In 2005 Germany's last travelling enterprise amusement ride, the Mondlift, returned to the Oktoberfest.
Starting in 2008, a new Bavarian law was passed to ban smoking in all enclosed spaces open to the public. Because of problems enforcing the anti-smoking law in the big tents, an exception was granted to the Oktoberfest in 2008, although the sale of tobacco was not allowed. After heavy losses in the 2008 local elections, with the smoking ban being a big issue in political debates, the state's ruling party implemented general exemptions to beer tents and small pubs.
The change in regulations was aimed in particular to benefit the large tents of the Oktoberfest: So, smoking in the tents is still legal, but the tents usually have non-smoking areas. The sale of tobacco in the tents is now legal, but is widely boycotted by mutual agreement. However, in early 2010, a referendum held in Bavaria as a result of a popular initiative re-instituted the original, strict, smoking ban of 2008; thus, no beer will be sold to people caught smoking in the tents.
The blanket smoking ban did not take effect until 2011, but all tents instituted the smoking ban in 2010 to do a "dry run" to identify any unforeseeable issues.
The year 2010 marked the 200th anniversary of the Oktoberfest. For the anniversary, a horse race in historical costumes was held on opening day. A so-called historische Wiesn (historical Oktoberfest) took place, starting one day earlier than usual on the southern part of the festival grounds. A specially brewed beer (solely available at the tents of the historical Oktoberfest), horse races, and a museum tent gave visitors an impression of how the event felt two centuries ago.
In 2013, 6.4 million people visited Oktoberfest, and visitors were served 6.7 million litres of beer.
On the occasion of the 200th anniversary in 2010 a so-called Historisches Oktoberfest (Historical Oktoberfest) was designed on the site of the Central Agricultural Festival at the south end of the Theresienwiese. It opened one day before the official Oktoberfest with the traditional keg tapping by the Lord Mayor.
The comprehensive five acres of fenced grounds presented historic rides, beer tents and other historical attractions such as a Steckerlfisch grilling, a chain swing and a cotton candy stand. Included in the price of admission, an animal tent and the racecourse could be visited next to the museum.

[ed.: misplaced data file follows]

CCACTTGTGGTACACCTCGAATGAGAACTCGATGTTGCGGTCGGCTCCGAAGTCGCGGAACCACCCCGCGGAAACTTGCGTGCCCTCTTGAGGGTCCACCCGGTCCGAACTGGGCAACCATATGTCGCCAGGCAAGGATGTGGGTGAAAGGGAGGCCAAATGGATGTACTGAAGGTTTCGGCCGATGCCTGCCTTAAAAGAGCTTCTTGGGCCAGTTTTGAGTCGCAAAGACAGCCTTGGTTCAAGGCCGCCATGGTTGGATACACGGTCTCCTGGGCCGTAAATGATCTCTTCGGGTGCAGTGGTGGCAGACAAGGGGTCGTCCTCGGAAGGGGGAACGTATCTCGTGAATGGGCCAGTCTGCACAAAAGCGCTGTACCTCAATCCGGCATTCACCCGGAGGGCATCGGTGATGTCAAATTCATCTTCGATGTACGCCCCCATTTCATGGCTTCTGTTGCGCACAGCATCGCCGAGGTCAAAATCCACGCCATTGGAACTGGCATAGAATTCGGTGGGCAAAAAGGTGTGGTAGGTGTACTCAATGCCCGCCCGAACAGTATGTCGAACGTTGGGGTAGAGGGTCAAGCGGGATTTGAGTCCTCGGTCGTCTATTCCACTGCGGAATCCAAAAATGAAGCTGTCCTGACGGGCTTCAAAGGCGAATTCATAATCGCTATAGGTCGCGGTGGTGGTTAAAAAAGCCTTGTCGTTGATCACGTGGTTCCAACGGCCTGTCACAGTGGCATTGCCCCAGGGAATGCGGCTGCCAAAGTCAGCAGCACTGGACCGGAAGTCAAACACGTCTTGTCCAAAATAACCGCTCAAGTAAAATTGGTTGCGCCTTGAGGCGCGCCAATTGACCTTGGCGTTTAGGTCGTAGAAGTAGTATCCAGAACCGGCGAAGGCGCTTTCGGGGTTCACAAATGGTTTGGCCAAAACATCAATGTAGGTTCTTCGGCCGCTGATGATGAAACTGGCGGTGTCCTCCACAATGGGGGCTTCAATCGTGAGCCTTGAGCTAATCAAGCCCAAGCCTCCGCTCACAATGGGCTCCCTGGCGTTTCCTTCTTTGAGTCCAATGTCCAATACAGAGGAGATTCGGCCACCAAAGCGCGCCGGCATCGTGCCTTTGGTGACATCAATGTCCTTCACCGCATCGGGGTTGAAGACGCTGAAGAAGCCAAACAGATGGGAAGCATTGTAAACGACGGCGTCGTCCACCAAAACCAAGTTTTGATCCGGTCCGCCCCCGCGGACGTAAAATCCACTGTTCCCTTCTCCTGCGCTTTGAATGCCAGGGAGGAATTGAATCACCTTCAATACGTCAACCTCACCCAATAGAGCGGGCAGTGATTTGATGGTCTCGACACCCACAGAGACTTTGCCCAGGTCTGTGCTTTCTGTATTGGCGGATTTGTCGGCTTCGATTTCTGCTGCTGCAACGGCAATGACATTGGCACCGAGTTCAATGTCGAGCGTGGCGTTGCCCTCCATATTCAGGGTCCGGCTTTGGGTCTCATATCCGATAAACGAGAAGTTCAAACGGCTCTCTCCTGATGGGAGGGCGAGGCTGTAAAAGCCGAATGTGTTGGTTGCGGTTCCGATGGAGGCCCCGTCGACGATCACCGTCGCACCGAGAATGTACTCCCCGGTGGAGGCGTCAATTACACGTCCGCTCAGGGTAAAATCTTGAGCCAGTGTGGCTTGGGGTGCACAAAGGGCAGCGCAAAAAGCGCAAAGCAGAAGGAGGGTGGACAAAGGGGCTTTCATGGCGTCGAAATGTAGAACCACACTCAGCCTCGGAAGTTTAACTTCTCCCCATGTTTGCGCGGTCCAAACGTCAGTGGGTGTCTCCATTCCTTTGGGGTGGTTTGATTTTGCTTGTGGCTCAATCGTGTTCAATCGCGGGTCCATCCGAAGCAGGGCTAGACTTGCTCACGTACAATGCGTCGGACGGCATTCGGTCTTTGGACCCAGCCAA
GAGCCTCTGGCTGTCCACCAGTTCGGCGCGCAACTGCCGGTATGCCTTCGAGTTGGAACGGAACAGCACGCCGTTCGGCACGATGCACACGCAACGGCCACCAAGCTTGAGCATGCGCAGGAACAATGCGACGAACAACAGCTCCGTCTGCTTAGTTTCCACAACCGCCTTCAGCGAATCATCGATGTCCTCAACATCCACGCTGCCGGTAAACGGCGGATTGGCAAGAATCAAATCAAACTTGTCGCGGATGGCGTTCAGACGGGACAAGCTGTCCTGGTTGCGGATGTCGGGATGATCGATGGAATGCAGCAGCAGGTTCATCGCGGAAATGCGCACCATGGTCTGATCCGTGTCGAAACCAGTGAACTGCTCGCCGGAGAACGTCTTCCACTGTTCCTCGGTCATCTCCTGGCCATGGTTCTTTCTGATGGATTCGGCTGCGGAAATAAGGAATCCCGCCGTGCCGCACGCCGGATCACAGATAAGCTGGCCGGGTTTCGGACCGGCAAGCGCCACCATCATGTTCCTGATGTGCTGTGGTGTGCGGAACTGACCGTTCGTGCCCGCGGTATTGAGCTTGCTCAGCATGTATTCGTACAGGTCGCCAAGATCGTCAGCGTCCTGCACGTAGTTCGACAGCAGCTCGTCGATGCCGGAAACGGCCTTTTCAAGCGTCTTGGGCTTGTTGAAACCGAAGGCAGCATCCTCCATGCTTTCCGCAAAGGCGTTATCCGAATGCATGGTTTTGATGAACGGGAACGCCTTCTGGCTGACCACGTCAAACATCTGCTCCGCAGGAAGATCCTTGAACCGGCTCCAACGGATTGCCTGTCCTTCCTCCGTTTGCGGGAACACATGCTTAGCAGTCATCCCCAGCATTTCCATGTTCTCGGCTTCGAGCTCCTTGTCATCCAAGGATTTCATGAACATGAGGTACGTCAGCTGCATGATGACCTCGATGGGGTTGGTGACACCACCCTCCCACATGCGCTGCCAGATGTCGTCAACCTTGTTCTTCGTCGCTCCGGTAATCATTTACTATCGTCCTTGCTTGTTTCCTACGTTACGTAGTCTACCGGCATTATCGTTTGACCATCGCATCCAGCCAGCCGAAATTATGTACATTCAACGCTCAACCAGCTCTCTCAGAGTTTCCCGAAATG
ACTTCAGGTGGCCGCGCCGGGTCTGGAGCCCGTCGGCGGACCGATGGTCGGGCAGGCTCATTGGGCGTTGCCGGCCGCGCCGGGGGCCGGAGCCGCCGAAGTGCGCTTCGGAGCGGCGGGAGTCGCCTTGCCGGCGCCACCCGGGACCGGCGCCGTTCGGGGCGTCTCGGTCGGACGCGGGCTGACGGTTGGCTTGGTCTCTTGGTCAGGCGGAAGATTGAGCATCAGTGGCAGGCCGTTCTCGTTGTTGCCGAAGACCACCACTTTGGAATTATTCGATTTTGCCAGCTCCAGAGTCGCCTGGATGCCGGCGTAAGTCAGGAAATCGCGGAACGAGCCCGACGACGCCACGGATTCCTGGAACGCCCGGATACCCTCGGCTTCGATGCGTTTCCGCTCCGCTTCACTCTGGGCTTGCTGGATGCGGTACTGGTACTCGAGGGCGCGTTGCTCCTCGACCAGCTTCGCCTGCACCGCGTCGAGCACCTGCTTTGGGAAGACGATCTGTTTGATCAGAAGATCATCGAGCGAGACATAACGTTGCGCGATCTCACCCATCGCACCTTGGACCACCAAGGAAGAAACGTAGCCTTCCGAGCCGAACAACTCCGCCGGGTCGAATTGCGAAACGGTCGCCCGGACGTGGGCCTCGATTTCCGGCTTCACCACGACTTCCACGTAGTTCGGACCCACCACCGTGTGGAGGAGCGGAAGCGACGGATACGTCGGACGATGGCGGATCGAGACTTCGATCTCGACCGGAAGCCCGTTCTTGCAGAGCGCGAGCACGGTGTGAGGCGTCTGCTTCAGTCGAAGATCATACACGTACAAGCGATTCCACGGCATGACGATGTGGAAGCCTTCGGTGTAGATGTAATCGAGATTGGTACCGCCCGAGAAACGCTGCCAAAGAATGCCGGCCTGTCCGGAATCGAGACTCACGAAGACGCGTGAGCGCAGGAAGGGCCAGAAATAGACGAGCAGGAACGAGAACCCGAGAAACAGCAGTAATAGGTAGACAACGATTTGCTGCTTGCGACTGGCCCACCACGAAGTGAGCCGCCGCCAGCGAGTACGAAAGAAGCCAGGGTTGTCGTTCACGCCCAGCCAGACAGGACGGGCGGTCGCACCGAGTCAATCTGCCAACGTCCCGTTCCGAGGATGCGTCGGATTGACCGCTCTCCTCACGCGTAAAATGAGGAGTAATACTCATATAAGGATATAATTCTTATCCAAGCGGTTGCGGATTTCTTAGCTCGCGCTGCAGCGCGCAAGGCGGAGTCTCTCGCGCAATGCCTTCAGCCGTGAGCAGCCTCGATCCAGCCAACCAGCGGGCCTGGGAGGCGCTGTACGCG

The animal tent included, among other things, a petting zoo, and was managed by the Hellabrunn Zoo and the Bavarian Farmers Association. The Munich Stadtmuseum took over the design of the museum tent. The Oktoberfest anniversary was accompanied by an artistic and cultural program, in which for example the Biermösl Blosn (local entertainers) performed.
The six main Munich breweries Augustiner, Hacker-Pschorr, Hofbräu, Löwenbräu, Paulaner and Spaten presented a special exclusively brewed dark beer, which was made after a historic recipe from the early 19th century.
The beer mugs in the beer tents did not have the company logo of the breweries, but rather the inscription "Munich beer". Unlike the usual Oktoberfest, the Historic Wiesn closed at 8 pm. Instead of the 300,000 guests estimated by the city council, well over half a million visitors came. The festival site had to be temporarily closed several times due to overcrowding.
According to the Munich City Council Decision on 16 October 2012, the entry fee for the Historical Oktoberfest, now called Oide Wiesn (bavarian for old fairground), in 2013 was to be three euros again. For the first time a re-entry was possible with the tickets. The historic rides in 2013 required a 1 Euro fee.
Other changes made at that Munich City Council meeting were that the musicians' tent increased the number of indoor seats from 1000 to 1,500. Outside tent seating increased from 800 to 1,000. They also supported the Showman Foundation with a contribution of €200,000, so it could run a museum tent, a velodrome, as well as a children's program. Also in 2013, the total festival area was enlarged and attractive entrances were added.